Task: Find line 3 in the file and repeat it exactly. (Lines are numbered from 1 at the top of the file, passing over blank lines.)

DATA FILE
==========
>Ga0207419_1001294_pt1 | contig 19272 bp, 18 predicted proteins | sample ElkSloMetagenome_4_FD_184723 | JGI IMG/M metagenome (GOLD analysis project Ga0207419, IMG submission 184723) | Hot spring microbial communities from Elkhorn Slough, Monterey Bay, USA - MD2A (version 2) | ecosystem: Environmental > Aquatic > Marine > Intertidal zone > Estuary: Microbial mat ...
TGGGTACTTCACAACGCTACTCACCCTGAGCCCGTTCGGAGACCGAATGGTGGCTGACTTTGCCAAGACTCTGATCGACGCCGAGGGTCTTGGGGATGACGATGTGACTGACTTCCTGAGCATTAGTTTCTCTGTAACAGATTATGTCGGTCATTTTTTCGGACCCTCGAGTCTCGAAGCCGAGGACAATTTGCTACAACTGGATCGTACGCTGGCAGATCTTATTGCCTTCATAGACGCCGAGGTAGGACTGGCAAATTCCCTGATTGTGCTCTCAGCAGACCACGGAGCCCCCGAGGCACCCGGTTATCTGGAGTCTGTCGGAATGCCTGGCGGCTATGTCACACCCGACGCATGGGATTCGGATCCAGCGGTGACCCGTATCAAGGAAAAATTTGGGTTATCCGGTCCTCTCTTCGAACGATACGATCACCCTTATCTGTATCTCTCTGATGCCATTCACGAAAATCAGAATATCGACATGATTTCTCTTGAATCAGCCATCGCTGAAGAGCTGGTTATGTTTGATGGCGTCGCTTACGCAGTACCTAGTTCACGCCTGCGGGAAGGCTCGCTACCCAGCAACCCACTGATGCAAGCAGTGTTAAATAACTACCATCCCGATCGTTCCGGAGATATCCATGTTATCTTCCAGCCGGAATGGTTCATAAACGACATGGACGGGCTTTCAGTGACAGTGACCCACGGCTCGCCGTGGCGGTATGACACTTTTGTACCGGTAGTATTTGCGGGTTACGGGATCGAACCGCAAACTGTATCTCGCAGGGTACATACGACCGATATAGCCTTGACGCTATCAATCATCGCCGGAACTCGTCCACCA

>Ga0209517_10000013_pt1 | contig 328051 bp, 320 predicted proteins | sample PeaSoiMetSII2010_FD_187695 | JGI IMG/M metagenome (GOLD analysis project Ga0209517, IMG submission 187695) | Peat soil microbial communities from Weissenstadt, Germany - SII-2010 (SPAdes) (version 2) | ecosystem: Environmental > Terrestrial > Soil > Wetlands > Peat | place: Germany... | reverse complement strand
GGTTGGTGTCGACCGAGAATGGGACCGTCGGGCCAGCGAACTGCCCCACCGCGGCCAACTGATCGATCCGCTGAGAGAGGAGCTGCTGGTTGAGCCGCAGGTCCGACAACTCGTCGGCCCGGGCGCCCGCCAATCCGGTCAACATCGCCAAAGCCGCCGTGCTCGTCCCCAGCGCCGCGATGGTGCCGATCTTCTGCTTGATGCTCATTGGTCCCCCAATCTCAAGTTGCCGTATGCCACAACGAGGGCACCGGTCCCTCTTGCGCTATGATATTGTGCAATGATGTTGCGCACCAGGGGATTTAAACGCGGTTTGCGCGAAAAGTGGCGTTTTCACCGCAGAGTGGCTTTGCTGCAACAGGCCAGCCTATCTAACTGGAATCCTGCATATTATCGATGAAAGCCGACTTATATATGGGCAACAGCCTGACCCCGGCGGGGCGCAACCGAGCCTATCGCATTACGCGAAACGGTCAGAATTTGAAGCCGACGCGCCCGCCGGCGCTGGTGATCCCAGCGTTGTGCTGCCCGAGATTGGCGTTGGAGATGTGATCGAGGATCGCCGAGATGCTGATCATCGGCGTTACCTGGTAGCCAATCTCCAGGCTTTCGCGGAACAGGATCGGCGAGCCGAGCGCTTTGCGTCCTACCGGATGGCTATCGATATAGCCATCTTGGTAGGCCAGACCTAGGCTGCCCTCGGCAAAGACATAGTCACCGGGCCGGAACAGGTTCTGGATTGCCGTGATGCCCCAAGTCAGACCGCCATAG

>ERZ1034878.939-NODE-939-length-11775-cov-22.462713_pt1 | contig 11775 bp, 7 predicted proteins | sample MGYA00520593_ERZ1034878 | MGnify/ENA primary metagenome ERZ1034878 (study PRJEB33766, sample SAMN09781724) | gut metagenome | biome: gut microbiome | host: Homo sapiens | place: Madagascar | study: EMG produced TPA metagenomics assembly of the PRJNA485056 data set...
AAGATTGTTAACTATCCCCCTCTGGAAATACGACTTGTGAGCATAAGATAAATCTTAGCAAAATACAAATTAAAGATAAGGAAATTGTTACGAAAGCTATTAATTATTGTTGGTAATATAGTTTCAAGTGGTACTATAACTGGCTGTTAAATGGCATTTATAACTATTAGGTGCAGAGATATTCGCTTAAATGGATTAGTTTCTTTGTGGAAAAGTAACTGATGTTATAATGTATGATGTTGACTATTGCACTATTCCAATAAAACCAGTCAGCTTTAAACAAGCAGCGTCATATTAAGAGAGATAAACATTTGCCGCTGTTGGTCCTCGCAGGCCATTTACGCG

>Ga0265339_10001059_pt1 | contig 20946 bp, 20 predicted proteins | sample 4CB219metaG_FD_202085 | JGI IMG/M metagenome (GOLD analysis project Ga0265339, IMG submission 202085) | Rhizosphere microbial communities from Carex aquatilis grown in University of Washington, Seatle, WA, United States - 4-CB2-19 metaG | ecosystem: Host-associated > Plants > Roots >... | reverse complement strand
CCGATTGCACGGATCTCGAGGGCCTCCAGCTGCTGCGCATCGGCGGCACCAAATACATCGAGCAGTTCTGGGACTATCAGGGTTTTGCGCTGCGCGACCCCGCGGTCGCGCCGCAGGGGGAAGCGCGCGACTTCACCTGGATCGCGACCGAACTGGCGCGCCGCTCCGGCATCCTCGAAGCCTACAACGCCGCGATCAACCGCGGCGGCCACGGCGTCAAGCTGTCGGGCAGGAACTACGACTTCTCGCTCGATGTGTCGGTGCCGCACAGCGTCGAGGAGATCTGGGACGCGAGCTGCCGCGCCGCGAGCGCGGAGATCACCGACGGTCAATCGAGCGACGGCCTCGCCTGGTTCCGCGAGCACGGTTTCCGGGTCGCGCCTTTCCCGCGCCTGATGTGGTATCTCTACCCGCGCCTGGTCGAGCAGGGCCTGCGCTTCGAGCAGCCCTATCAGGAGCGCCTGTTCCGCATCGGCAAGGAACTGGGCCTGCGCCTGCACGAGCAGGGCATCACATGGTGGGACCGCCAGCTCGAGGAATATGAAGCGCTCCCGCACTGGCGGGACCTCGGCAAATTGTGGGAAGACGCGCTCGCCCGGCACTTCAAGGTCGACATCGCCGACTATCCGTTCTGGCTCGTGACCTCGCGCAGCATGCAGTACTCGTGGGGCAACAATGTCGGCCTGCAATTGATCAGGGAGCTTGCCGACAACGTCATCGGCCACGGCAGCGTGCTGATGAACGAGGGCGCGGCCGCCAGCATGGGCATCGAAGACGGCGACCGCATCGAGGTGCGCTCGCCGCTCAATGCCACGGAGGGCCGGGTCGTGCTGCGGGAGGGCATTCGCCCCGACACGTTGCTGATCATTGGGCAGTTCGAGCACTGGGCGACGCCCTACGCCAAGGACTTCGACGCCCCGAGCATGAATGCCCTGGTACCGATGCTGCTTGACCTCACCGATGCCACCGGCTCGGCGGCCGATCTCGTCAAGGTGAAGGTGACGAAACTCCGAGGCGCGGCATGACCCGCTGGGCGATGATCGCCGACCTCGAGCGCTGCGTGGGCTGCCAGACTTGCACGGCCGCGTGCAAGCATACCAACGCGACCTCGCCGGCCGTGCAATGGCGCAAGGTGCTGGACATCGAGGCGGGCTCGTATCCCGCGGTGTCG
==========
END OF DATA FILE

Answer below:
>Ga0209517_10000013_pt1 | contig 328051 bp, 320 predicted proteins | sample PeaSoiMetSII2010_FD_187695 | JGI IMG/M metagenome (GOLD analysis project Ga0209517, IMG submission 187695) | Peat soil microbial communities from Weissenstadt, Germany - SII-2010 (SPAdes) (version 2) | ecosystem: Environmental > Terrestrial > Soil > Wetlands > Peat | place: Germany... | reverse complement strand